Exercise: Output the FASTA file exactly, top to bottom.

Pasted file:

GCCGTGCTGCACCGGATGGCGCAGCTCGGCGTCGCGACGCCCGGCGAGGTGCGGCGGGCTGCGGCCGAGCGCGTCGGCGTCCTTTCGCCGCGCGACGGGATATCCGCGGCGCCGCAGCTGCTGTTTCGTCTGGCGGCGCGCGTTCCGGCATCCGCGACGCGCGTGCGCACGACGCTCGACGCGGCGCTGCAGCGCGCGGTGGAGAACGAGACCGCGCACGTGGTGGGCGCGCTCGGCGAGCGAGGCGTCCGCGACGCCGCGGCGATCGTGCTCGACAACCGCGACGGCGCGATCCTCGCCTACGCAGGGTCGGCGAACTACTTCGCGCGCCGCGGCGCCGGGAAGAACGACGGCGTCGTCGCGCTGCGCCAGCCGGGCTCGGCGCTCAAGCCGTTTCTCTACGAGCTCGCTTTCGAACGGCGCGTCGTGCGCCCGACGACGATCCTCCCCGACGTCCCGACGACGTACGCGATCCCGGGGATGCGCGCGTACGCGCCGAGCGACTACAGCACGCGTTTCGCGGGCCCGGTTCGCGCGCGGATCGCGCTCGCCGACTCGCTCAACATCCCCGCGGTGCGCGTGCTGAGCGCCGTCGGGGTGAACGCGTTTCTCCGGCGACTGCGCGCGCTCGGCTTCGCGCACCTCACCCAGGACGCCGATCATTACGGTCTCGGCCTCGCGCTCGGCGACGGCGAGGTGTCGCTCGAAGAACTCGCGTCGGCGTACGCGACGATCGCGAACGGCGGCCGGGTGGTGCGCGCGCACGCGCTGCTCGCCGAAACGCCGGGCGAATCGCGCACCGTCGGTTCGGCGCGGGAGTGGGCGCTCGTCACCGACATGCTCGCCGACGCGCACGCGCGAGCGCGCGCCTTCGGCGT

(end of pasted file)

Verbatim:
GCCGTGCTGCACCGGATGGCGCAGCTCGGCGTCGCGACGCCCGGCGAGGTGCGGCGGGCTGCGGCCGAGCGCGTCGGCGTCCTTTCGCCGCGCGACGGGATATCCGCGGCGCCGCAGCTGCTGTTTCGTCTGGCGGCGCGCGTTCCGGCATCCGCGACGCGCGTGCGCACGACGCTCGACGCGGCGCTGCAGCGCGCGGTGGAGAACGAGACCGCGCACGTGGTGGGCGCGCTCGGCGAGCGAGGCGTCCGCGACGCCGCGGCGATCGTGCTCGACAACCGCGACGGCGCGATCCTCGCCTACGCAGGGTCGGCGAACTACTTCGCGCGCCGCGGCGCCGGGAAGAACGACGGCGTCGTCGCGCTGCGCCAGCCGGGCTCGGCGCTCAAGCCGTTTCTCTACGAGCTCGCTTTCGAACGGCGCGTCGTGCGCCCGACGACGATCCTCCCCGACGTCCCGACGACGTACGCGATCCCGGGGATGCGCGCGTACGCGCCGAGCGACTACAGCACGCGTTTCGCGGGCCCGGTTCGCGCGCGGATCGCGCTCGCCGACTCGCTCAACATCCCCGCGGTGCGCGTGCTGAGCGCCGTCGGGGTGAACGCGTTTCTCCGGCGACTGCGCGCGCTCGGCTTCGCGCACCTCACCCAGGACGCCGATCATTACGGTCTCGGCCTCGCGCTCGGCGACGGCGAGGTGTCGCTCGAAGAACTCGCGTCGGCGTACGCGACGATCGCGAACGGCGGCCGGGTGGTGCGCGCGCACGCGCTGCTCGCCGAAACGCCGGGCGAATCGCGCACCGTCGGTTCGGCGCGGGAGTGGGCGCTCGTCACCGACATGCTCGCCGACGCGCACGCGCGAGCGCGCGCCTTCGGCGT